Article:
In a fast-paced business world governed by profit margins, the value of intangible assets such as ‘emotional intelligence’ are easily overlooked. But organisations are realising that creating a contented workforce could be vital to their success. Vision reports…
We all know the feeling of buying an item only to find it’s faulty or broken, or just not the right thing. The disappointment and annoyance are matched only by a sense of foreboding at the prospect of a possible unproductive call with a nonchalant customer services centre. Or sometimes there is another more pleasant feeling – one that results from having your query answered not just calmly and efficiently but with an air of genuine sympathy. Any irritation that you may have felt in the first instance quickly evaporates, giving way to a sense of feeling understood and valued.
It was such an experience that led Dr Rosalind Picard – the pioneer of the field of affective computing – to investigate the role of emotion in our decision making. Her method was to attempt to teach emotions to computers. Then after one negative customer-service experience in which a colleague commented that he was sure a computer could display more empathy, Picard decided to attempt that as well. The program was designed to respond in one of three ways: it either ignored the feelings of the slighted customer, asked for their feelings but did little about them, or displayed empathy.
“Their subsequent behaviours showed that they were much more likely to go back to that company if empathy was displayed, even if they’d initially had a bad experience,” she says. “And you see this in a lot of workplace research; if a complaint is handled well, those people actually become much more loyal than those who didn’t even have a complaint. There is real power in just acknowledging people’s feelings and communicating awareness of that, and computers can definitely achieve something similar.”
Little wonder then that the world of business is now embracing the buzzwords of empathy and “emotional intelligence”. It is now generally accepted that effective leadership may start with a dose of humility and understanding, rather than an overbearing authoritarian approach. “The human ability to figure out what matters and address it is vital, and it makes all the difference for a successful workplace,” Picard says.
But just what is emotional intelligence – and how can it be harnessed? Unusually, the answers came from a Google engineer. When Chade-Meng Tan published Search Inside Yourself last year, he was garlanded with praise and credited with laying “the groundwork for a new conversation about work and what work means to us.”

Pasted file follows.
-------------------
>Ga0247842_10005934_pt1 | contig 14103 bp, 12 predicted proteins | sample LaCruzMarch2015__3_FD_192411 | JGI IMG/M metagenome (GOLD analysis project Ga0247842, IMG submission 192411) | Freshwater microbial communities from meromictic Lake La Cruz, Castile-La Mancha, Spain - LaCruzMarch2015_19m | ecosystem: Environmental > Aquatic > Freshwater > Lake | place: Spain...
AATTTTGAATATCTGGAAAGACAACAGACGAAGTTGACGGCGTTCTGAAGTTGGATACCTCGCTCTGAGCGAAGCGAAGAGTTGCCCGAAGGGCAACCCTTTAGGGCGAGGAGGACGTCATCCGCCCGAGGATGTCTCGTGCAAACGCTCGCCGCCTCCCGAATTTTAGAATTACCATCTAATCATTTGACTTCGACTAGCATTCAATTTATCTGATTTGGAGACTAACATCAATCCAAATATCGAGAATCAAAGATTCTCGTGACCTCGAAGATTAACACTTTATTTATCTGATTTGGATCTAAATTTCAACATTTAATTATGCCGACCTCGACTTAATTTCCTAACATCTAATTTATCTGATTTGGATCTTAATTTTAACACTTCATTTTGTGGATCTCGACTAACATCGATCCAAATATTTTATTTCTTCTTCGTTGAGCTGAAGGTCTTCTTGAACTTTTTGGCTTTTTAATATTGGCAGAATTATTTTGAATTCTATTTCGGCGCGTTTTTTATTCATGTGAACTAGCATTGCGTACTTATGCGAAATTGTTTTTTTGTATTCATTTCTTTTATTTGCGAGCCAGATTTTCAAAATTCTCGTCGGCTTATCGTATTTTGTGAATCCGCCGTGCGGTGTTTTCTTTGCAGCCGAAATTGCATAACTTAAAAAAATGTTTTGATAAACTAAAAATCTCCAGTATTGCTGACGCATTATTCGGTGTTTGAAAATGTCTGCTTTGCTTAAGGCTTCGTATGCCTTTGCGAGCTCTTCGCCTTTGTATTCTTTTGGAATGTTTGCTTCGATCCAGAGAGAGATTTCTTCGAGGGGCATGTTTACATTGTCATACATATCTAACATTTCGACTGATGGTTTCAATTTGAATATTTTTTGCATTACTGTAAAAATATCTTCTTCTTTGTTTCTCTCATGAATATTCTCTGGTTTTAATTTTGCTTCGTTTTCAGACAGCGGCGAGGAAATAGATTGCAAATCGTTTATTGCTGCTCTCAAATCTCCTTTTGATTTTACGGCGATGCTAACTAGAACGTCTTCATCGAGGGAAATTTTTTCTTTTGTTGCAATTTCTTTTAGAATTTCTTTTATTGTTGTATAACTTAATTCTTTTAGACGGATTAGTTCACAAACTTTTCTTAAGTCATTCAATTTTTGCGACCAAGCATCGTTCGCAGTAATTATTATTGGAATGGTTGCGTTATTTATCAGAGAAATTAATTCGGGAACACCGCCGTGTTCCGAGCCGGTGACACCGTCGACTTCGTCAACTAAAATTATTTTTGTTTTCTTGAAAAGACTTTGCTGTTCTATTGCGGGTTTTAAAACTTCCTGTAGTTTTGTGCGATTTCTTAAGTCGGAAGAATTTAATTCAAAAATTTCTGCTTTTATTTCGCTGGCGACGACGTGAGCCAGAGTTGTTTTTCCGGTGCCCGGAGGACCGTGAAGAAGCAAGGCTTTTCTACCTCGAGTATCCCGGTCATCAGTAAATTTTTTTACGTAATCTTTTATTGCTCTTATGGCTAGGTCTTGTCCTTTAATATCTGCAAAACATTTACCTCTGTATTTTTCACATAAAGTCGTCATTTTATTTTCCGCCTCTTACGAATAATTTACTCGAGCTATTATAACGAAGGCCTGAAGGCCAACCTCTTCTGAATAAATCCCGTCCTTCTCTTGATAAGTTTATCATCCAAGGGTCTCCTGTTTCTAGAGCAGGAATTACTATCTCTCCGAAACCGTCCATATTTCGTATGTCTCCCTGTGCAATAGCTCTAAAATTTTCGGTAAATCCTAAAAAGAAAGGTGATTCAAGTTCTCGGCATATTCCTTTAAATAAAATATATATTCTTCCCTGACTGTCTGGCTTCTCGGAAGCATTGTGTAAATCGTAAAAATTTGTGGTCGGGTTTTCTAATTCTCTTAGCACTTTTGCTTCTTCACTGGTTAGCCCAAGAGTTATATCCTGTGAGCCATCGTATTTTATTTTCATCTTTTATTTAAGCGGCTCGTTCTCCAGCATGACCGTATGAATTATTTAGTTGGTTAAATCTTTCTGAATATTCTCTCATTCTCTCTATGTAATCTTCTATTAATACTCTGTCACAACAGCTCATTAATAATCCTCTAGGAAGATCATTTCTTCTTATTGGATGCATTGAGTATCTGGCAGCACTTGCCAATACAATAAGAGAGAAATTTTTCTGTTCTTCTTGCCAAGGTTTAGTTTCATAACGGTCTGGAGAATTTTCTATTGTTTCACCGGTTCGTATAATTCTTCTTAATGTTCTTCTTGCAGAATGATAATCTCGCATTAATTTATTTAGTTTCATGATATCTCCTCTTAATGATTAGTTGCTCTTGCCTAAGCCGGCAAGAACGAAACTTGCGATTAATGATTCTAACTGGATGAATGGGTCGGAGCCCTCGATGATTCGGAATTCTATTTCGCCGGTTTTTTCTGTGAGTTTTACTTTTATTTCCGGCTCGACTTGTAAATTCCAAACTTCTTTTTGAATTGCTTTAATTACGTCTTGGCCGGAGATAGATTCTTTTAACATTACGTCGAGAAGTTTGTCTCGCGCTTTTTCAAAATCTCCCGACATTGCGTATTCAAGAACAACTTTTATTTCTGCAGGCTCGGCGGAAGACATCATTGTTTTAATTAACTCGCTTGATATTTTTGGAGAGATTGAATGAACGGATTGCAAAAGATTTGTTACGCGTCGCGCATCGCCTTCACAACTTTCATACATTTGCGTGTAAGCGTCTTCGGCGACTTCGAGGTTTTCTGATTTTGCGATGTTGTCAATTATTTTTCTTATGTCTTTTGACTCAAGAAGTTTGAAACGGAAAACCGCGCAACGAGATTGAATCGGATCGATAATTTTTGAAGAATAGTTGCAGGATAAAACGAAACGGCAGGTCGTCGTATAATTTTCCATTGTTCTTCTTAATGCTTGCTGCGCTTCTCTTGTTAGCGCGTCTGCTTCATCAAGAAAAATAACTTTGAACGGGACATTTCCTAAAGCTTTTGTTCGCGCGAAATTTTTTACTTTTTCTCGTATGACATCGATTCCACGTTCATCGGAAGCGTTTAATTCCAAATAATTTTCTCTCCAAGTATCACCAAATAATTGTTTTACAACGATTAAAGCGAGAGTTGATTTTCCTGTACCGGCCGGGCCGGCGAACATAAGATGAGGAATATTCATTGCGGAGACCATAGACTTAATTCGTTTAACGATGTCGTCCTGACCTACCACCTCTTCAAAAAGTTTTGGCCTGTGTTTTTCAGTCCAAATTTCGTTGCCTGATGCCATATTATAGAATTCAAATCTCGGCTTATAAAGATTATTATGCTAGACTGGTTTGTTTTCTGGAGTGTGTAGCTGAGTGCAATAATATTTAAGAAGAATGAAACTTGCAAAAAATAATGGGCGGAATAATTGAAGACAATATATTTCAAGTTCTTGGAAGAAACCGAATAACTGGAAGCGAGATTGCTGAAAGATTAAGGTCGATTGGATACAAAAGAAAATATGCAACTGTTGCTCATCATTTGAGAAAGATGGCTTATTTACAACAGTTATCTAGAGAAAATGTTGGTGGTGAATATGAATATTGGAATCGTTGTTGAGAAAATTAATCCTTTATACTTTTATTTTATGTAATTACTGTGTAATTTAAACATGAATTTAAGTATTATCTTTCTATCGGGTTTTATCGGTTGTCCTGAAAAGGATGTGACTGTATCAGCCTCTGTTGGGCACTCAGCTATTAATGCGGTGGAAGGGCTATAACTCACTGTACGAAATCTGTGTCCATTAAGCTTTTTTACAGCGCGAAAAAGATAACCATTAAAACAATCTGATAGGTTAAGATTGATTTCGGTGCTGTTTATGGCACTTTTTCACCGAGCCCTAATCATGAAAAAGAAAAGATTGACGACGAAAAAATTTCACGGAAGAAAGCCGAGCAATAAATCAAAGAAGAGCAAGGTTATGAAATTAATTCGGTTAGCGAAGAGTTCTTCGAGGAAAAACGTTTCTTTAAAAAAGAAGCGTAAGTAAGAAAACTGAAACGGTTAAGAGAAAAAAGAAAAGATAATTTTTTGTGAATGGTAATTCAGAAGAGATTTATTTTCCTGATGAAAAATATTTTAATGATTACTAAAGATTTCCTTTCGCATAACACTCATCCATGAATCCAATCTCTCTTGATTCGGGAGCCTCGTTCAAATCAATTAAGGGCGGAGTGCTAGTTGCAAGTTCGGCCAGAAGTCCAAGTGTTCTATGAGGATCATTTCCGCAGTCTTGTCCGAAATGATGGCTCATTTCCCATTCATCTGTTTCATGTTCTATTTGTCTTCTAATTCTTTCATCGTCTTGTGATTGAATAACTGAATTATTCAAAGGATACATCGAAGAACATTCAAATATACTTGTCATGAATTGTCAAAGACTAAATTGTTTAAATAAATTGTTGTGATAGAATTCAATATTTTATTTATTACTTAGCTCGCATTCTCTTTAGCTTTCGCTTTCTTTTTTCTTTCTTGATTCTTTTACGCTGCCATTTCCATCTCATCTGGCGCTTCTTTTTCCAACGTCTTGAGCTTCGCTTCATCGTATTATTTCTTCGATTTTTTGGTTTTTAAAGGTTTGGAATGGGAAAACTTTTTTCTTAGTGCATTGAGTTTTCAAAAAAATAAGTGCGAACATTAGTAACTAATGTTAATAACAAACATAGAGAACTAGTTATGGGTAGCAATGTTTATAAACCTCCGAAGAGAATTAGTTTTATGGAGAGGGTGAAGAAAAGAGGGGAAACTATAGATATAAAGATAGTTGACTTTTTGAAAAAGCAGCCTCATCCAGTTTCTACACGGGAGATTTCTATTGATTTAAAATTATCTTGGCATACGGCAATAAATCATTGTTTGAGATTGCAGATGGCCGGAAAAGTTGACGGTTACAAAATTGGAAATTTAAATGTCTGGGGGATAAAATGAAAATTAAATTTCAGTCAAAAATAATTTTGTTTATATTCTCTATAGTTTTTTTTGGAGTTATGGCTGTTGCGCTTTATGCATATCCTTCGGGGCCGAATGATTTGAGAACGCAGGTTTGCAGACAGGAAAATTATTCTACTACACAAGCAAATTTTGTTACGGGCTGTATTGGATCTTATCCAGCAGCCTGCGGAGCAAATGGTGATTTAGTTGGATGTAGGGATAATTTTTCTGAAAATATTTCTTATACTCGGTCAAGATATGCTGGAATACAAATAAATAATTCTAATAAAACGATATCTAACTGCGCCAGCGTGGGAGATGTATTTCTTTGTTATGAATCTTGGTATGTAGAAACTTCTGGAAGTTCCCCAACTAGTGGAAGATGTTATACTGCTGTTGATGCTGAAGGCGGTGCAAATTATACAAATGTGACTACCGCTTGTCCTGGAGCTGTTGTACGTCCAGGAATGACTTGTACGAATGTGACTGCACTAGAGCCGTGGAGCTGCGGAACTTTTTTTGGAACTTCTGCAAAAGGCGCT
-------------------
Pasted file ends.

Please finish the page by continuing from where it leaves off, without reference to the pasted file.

His book shows that the key abilities in the workplace – to influence, to achieve, to take on challenges and to have confidence in your work – are actually emotional skills that can be shaped and improved with mental and attention training. He suggests that with such training, you become able to calm your mind on demand in stressful situations, then observe and master the emotional experience so that you can approach the situation with an objective perspective. All of which can be invaluable in the workplace.
“There are at least three compelling benefits of emotional intelligence in the business world,” he says. “It is reflected in stellar work performance – emotional competencies are twice as important as cognitive ones, even among engineers. Emotionally intelligent leaders and managers are far more effective. Finally, happy workers are a great asset because they work better in teams, provide better service to customers, and are generally more creative and productive.”
It’s perhaps no surprise Tan has been called the Zen Master of Google. But though some sceptics might think it sounds like touchy-feely nonsense, his evidence is convincing. When Tan started up a course for emotional intelligence at Google, thousands signed up for it. The results suggest Google enjoyed enhanced creativity, productivity, and, his over-reaching goal, happiness. The book was the obvious next step, and has already been translated into 17 languages.
“The book is about becoming successful in a way that also increases personal goodness. People generally like to succeed, especially if they can succeed as good people,” he says.
But is emotional intelligence just another nebulous workplace fad? Michael Lorrigan is the Managing Director of Spearhead Training, based in Dubai and Abu Dhabi. They work with over 2,700 different companies of all sizes, and such has been the interest in how to develop emotional intelligence that they now hold monthly courses in both cities.
The tag line for the course: “Inspire, Motivate and Lead... By Understanding And Mastering Your Emotions”, promises that after two days, participants will have greater control of their emotions and thus their way of communicating. This cultivates a greater understanding of others’ feelings, and the ability to lead them with success. The nub of the emotional intelligence argument is addressed half-way through day one: “To be aware of how to demonstrate empathy in most situations.” But Lorrigan does sound a note of caution.
“To be honest, everyone’s jumping on emotional intelligence, and that may have something to do with the fact that, when I first came out here, there were a lot of authoritarian managers. We are certainly moving away from that trend and now people are more inclined to think that developing emotional intelligence is the way forward. Emotional intelligence does give you a tendency to think more about the people you employ, and about enhancing their work life, which is fine, but will it always get you results? You need to have a balance, I think.”
So for all the research and best-selling books, Lorrigan still believes that success as a manager, a leader or a team member is still tied up with a good dose of common sense and basic communication skills.